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Is there a way in python to perform randomization between two lists within a list and have a dictionary returned?

For example, from:

[[1,2,3,4], ['a','b','c','d']]

to:

[{3:'a'}, {1:'d'}, {2:'c'}, {4:'b'}]

What's the best way to achieve this? Using a list comprehension? My two lists are actually very large, so I'm wondering whether there's a more efficient alternative.

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Do you really want a list of singleton dictionaries, as your code suggests, or do you want a single dicitonary, as your text suggests? The former data structure seems rather pointless to me. –  Sven Marnach Aug 9 '13 at 17:23
    
Do you really want a list of single-item dicts (which is the output you've asked for), or a single dict like {1: 'd', 2: 'a', 3: 'c', 4: 'b'}? –  Zero Piraeus Aug 9 '13 at 17:23
    
I want the list showed in the output because that's how an external program expects the list to be structured. –  HappyPy Aug 9 '13 at 17:32

2 Answers 2

up vote 4 down vote accepted
import random
keys, values = [[1,2,3,4], ['a','b','c','d']]
random.shuffle(values)
result =  [{k:v} for k, v in zip(keys, values)]

produces a list such as:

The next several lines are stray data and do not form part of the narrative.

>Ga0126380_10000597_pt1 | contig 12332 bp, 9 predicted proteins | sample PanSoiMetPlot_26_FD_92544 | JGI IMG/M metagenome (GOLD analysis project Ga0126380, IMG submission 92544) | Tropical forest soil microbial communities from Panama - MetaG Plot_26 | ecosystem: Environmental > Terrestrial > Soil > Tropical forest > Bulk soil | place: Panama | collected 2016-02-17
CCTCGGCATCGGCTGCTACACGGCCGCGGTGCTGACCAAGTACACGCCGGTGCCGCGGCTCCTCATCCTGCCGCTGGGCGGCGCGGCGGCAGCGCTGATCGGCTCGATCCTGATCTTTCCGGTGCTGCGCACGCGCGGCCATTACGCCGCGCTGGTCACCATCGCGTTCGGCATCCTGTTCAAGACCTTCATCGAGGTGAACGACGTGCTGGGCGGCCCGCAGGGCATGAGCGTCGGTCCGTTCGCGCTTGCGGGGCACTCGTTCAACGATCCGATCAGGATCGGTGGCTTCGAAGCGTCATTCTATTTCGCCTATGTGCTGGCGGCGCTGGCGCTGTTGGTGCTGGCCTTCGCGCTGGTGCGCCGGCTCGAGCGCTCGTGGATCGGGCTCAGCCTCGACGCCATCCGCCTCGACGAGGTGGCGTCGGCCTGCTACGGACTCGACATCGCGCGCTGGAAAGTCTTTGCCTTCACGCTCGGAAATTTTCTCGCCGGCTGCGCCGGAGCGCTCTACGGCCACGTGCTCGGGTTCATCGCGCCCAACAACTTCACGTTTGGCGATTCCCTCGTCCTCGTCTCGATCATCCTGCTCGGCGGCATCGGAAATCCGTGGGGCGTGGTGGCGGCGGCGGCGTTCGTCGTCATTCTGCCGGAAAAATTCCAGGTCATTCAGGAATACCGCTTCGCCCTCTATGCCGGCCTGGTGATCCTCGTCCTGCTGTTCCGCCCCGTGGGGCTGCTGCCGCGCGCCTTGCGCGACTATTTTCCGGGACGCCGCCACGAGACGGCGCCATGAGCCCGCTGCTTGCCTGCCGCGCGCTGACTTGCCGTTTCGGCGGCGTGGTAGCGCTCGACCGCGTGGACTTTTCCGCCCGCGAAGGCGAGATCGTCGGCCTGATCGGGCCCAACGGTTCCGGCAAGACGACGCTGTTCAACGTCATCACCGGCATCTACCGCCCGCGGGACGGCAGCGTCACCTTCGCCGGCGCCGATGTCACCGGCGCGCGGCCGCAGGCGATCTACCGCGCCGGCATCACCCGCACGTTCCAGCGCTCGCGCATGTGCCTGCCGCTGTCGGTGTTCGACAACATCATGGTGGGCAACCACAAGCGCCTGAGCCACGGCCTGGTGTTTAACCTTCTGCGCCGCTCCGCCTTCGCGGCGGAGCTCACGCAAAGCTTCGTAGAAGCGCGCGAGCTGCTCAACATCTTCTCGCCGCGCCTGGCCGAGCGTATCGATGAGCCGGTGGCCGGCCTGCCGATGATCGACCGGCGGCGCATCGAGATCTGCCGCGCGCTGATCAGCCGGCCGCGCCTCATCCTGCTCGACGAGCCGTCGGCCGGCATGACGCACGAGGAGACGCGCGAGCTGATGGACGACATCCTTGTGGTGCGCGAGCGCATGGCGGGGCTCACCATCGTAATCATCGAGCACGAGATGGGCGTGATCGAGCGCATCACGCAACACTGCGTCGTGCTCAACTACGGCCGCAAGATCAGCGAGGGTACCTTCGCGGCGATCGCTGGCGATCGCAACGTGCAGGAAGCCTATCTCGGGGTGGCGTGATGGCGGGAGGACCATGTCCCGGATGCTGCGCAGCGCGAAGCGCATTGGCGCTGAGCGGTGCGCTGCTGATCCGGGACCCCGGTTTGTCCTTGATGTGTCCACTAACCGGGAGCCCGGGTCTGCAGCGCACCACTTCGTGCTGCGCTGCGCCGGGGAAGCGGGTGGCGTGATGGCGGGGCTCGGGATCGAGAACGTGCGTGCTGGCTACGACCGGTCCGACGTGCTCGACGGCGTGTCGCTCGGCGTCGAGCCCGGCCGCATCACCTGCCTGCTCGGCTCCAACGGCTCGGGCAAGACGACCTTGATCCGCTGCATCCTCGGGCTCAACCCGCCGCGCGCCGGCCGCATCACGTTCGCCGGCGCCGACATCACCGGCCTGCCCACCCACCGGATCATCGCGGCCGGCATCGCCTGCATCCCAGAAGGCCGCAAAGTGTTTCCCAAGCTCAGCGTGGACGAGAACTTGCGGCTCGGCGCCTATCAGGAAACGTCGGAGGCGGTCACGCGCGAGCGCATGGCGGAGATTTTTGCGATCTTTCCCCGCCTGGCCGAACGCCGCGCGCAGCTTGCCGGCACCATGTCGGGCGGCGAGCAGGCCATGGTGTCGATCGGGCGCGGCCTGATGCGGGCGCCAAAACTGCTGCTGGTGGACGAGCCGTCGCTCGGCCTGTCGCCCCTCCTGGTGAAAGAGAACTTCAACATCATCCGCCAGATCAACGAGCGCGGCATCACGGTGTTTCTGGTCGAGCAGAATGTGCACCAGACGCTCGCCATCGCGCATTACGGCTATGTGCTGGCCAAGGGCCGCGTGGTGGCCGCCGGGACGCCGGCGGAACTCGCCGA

In [7]: result
Out[7]: [{1: 'd'}, {2: 'b'}, {3: 'c'}, {4: 'a'}]

A more memory-efficient alternative would be to use an iterator:

import itertools as IT
result = ({k:v} for k, v in IT.izip(keys, values))

The larger question is why you would want a sequence of tiny dicts. Wouldn't it be more useful to have one dict, such as the one produced by Steven Rumbalski's answer?

Or, if you really do just want a randomized pairing, perhaps an iterator of tuples would suffice:

result = IT.izip(keys, values)
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But how can I access the dictionaries in the list then? –  HappyPy Aug 9 '13 at 17:24
    
You can loop through the items with for dct in result. –  unutbu Aug 9 '13 at 17:26

This creates a single dictionary rather than a list of single item dictionaries as your question requests. If you really want that, use unutbu's answer.

import random

a = [1,2,3,4]
b = ['a','b','c','d']

random.shuffle(a)
result = dict(zip(a, b))

If you cannot mutate your source lists:

dx = range(len(a))
random.shuffle(dx)
dict(zip((a[i] for i in dx), b))
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1  
This will result in a dict, not a list of dictionaries. (The OP's desired structure is kind of strange, so I was fooled too.) –  DSM Aug 9 '13 at 17:21
    
@DSM: I missed that. I'll leave it as is because unutbu refers to it in his answer. –  Steven Rumbalski Aug 9 '13 at 17:24

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